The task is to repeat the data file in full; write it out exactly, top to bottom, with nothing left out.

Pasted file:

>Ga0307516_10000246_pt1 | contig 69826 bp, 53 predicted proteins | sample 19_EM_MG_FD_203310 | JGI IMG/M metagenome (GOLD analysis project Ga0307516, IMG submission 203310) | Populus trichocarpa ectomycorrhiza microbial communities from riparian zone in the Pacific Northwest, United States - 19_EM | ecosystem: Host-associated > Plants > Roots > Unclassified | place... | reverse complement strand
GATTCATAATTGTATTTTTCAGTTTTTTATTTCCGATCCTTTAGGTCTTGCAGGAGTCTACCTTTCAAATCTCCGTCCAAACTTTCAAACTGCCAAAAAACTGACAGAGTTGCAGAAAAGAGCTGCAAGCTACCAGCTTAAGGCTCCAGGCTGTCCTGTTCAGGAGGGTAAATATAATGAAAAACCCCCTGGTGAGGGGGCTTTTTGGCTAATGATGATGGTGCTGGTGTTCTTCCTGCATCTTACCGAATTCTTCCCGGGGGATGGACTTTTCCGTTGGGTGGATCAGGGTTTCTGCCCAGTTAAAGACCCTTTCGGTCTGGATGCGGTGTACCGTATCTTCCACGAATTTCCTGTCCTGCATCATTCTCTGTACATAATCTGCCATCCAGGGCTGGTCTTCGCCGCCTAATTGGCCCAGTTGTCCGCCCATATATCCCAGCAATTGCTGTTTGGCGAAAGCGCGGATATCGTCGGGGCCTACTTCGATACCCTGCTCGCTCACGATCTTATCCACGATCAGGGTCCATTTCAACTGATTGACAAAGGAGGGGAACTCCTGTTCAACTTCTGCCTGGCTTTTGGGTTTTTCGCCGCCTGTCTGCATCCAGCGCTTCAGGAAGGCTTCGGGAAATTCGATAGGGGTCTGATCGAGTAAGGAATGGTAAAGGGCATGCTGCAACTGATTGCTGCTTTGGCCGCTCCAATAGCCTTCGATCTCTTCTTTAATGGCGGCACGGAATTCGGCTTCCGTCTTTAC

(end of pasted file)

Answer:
>Ga0307516_10000246_pt1 | contig 69826 bp, 53 predicted proteins | sample 19_EM_MG_FD_203310 | JGI IMG/M metagenome (GOLD analysis project Ga0307516, IMG submission 203310) | Populus trichocarpa ectomycorrhiza microbial communities from riparian zone in the Pacific Northwest, United States - 19_EM | ecosystem: Host-associated > Plants > Roots > Unclassified | place... | reverse complement strand
GATTCATAATTGTATTTTTCAGTTTTTTATTTCCGATCCTTTAGGTCTTGCAGGAGTCTACCTTTCAAATCTCCGTCCAAACTTTCAAACTGCCAAAAAACTGACAGAGTTGCAGAAAAGAGCTGCAAGCTACCAGCTTAAGGCTCCAGGCTGTCCTGTTCAGGAGGGTAAATATAATGAAAAACCCCCTGGTGAGGGGGCTTTTTGGCTAATGATGATGGTGCTGGTGTTCTTCCTGCATCTTACCGAATTCTTCCCGGGGGATGGACTTTTCCGTTGGGTGGATCAGGGTTTCTGCCCAGTTAAAGACCCTTTCGGTCTGGATGCGGTGTACCGTATCTTCCACGAATTTCCTGTCCTGCATCATTCTCTGTACATAATCTGCCATCCAGGGCTGGTCTTCGCCGCCTAATTGGCCCAGTTGTCCGCCCATATATCCCAGCAATTGCTGTTTGGCGAAAGCGCGGATATCGTCGGGGCCTACTTCGATACCCTGCTCGCTCACGATCTTATCCACGATCAGGGTCCATTTCAACTGATTGACAAAGGAGGGGAACTCCTGTTCAACTTCTGCCTGGCTTTTGGGTTTTTCGCCGCCTGTCTGCATCCAGCGCTTCAGGAAGGCTTCGGGAAATTCGATAGGGGTCTGATCGAGTAAGGAATGGTAAAGGGCATGCTGCAACTGATTGCTGCTTTGGCCGCTCCAATAGCCTTCGATCTCTTCTTTAATGGCGGCACGGAATTCGGCTTCCGTCTTTAC